This NASA budget review stuff -- searching for meaning

Unless you're an employee in some capacity of the aerospace industry, you've probably completely missed last weeks flurry of activity by "inside people" over NASA's release of their budget request. The industry is full of technical jargon and more or less exists in it's own little sub culture. Subculture is fine, it promotes community.

But for the rest of us, it's a community we don't belong to.  We do pay for what they are talking about so it seems prudent to at least know what's going on.

Let's review where NASA is right now:

  • The Space Shuttle is winding down.  This is a good thing.  We learned some stuff, it's time to move on.  Atlantis took off yesterday with the Shuttle Discovery on the other launch pad "just in case a rescue mission is needed".  The cost of this solution is appalling, we need to let the shuttle fleet go.
  • The International Space Station isn't done yet and needs some way for us to finish and maintain it.  There are 8 Space Shuttle flights left in the next 18 months (that's a lot), that are largely focused on completing the station.  Since the Shuttle replacement system wont be completed until 2015, there will be a gap where the United States will not have the capability to send humans into space on it's own.  The current thinking is to rely on the Russian space systems in the interim.  They are relatively cheap and reliable systems, and with someone paying to build them they should continue to service the International Space Station nicely.
  • In 2004, President Bush created a plan for America to return to the moon by 2020, and look to mars after that.  This spawned a new spacecraft system, Constellation, comprised of the Aries I and V rockets (boosters if you speak Space Nerd jargon), and several units that would ride on top of those rockets such as the Orion crew module.  This design makes sense from a high level.  It allows the same 2 rockets to do as many things as you can design to fit on top of them.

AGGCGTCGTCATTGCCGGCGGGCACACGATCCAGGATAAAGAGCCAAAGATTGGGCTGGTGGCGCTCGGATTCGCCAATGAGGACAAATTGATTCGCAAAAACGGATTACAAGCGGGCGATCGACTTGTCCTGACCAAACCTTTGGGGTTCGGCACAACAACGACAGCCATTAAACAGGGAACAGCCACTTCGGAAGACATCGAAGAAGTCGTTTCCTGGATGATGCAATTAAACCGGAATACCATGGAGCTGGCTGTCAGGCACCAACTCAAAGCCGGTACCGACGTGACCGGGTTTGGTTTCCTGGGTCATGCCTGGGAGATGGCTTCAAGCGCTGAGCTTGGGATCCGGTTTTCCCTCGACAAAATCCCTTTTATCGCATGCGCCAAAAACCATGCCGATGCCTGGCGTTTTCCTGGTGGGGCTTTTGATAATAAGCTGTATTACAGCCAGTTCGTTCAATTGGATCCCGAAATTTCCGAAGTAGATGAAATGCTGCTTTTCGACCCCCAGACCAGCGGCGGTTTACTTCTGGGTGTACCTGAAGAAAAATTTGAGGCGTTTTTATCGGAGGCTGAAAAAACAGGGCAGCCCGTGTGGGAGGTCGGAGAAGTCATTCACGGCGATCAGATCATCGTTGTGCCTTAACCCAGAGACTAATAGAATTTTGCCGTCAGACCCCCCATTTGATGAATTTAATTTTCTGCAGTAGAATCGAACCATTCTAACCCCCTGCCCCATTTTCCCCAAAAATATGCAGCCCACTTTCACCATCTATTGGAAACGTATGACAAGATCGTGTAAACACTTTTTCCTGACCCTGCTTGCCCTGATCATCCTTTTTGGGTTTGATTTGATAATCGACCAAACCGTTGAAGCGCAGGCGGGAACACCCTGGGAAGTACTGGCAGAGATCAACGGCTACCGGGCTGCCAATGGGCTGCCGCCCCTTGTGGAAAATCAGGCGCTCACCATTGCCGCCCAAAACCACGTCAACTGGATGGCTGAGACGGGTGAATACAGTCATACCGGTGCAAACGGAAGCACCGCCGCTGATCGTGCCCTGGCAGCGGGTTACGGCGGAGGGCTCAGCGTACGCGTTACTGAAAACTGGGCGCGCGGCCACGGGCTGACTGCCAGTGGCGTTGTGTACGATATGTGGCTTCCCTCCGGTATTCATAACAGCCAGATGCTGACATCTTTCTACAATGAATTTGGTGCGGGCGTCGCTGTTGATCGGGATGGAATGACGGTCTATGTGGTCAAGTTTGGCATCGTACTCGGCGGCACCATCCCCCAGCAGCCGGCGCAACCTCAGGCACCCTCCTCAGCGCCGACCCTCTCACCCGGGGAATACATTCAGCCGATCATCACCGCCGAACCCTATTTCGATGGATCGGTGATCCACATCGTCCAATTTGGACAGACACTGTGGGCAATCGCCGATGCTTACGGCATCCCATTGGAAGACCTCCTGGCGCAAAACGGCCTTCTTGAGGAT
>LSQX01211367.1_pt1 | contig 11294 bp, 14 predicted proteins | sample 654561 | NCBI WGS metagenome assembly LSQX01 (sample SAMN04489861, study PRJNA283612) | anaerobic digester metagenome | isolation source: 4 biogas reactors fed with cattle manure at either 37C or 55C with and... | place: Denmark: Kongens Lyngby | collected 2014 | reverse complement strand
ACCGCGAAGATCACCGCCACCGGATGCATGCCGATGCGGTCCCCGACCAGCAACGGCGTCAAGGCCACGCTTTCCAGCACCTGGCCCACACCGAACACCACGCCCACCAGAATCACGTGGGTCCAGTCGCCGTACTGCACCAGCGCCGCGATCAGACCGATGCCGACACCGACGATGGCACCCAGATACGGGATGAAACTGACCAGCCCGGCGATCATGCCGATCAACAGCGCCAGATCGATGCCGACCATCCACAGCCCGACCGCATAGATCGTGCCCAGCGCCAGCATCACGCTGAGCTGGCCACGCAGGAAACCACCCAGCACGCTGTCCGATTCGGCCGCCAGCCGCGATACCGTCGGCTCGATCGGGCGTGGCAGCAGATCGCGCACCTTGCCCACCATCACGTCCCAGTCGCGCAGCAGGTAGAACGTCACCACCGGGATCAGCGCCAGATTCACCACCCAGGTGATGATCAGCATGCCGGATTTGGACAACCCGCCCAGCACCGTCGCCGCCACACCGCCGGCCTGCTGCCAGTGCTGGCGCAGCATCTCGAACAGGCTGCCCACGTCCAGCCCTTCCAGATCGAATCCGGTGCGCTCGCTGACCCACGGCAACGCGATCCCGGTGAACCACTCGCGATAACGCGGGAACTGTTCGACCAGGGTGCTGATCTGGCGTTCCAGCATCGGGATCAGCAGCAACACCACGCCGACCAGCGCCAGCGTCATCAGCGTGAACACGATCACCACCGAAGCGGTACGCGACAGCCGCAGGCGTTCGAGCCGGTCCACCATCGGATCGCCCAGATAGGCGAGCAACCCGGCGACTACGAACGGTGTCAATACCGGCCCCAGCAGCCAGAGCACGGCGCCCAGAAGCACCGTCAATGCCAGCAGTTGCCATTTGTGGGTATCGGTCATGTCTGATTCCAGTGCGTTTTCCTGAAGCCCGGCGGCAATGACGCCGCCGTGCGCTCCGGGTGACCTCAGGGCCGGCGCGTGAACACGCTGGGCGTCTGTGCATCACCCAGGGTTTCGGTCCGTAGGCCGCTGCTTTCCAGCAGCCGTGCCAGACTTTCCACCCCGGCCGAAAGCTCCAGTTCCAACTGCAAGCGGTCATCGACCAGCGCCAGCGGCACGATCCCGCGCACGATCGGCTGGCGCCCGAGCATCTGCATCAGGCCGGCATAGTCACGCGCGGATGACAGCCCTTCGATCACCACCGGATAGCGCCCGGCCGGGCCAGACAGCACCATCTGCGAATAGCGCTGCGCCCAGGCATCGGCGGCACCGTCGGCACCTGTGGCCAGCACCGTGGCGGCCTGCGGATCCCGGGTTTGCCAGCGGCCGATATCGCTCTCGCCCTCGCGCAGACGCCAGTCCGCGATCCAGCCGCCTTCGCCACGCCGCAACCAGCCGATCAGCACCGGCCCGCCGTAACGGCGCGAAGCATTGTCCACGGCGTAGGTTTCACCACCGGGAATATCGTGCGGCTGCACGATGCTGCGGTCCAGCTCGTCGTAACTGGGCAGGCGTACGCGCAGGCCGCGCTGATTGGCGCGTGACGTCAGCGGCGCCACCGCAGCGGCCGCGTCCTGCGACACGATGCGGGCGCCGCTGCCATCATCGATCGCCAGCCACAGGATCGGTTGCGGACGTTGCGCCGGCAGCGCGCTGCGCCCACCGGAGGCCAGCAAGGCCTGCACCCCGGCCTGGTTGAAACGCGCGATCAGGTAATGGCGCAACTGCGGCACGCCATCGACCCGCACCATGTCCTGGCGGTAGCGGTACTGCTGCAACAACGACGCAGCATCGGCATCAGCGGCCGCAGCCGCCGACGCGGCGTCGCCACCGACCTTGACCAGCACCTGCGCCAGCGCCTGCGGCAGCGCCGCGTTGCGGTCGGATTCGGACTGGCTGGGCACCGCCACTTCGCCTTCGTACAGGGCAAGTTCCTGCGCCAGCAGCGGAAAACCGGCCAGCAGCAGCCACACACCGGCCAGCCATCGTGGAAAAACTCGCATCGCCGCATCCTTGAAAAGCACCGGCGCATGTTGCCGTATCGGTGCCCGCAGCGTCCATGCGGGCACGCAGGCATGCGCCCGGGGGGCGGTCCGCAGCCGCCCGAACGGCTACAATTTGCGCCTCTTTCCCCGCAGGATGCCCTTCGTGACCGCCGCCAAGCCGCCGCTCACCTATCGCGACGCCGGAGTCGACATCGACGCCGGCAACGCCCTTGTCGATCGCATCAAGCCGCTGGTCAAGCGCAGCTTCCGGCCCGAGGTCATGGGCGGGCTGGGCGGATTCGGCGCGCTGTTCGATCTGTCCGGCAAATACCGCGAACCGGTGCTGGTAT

• There are a number of other programs that will keep their funding.  Many of these- the Hubble Space Telescope, robotic probes, science experiments- have proved to be very flexible, cost effective and well worth the time and effort.

The part that got all the buzz was that the White House has ordered a review of the Constellation program over the next few months. NASA has already spent $6.9 billion on its plan to return to the moon, and this is probably a good time to make sure that what we develop now will get us where we want to go in the future.

The interesting question that no one seems to be talking about is: Where do we want to go and who will we send?

  • The moon?  Set up a base to serve as a stepping stone to the rest of the solar system?
  • Straight to Mars?  Just skip the moon and go straight to our close neighbor.  Bold and interesting for sure.

A few weeks ago President Obama, on the Tonight Show, said

"We need young people, instead of -- a smart kid coming out of school, instead of wanting to be an investment banker, we need them to decide if they want to be an engineer, they want to be a scientist, they want to be a doctor or a teacher..."

Okay Mr President.  You're about to review the future of the US Government's space program for the next 20-40 years and pour a huge amount of money into these programs.

Where are we going and why?

Tell the smart kids coming out of school why they want to be engineers in the space program.

Say something like this and the American engineers WILL rise to the often remembered battlecry:

"We choose to go to the moon in this decade and do the other things, not because they are easy, but because they are hard, because that goal will serve to organize and measure the best of our energies and skills, because that challenge is one that we are willing to accept, one we are unwilling to postpone, and one which we intend to win, and the others, too."

Mr President, please, please say something like this.

I double dog dare you to challenge us like this.  Hell, I triple dog dare you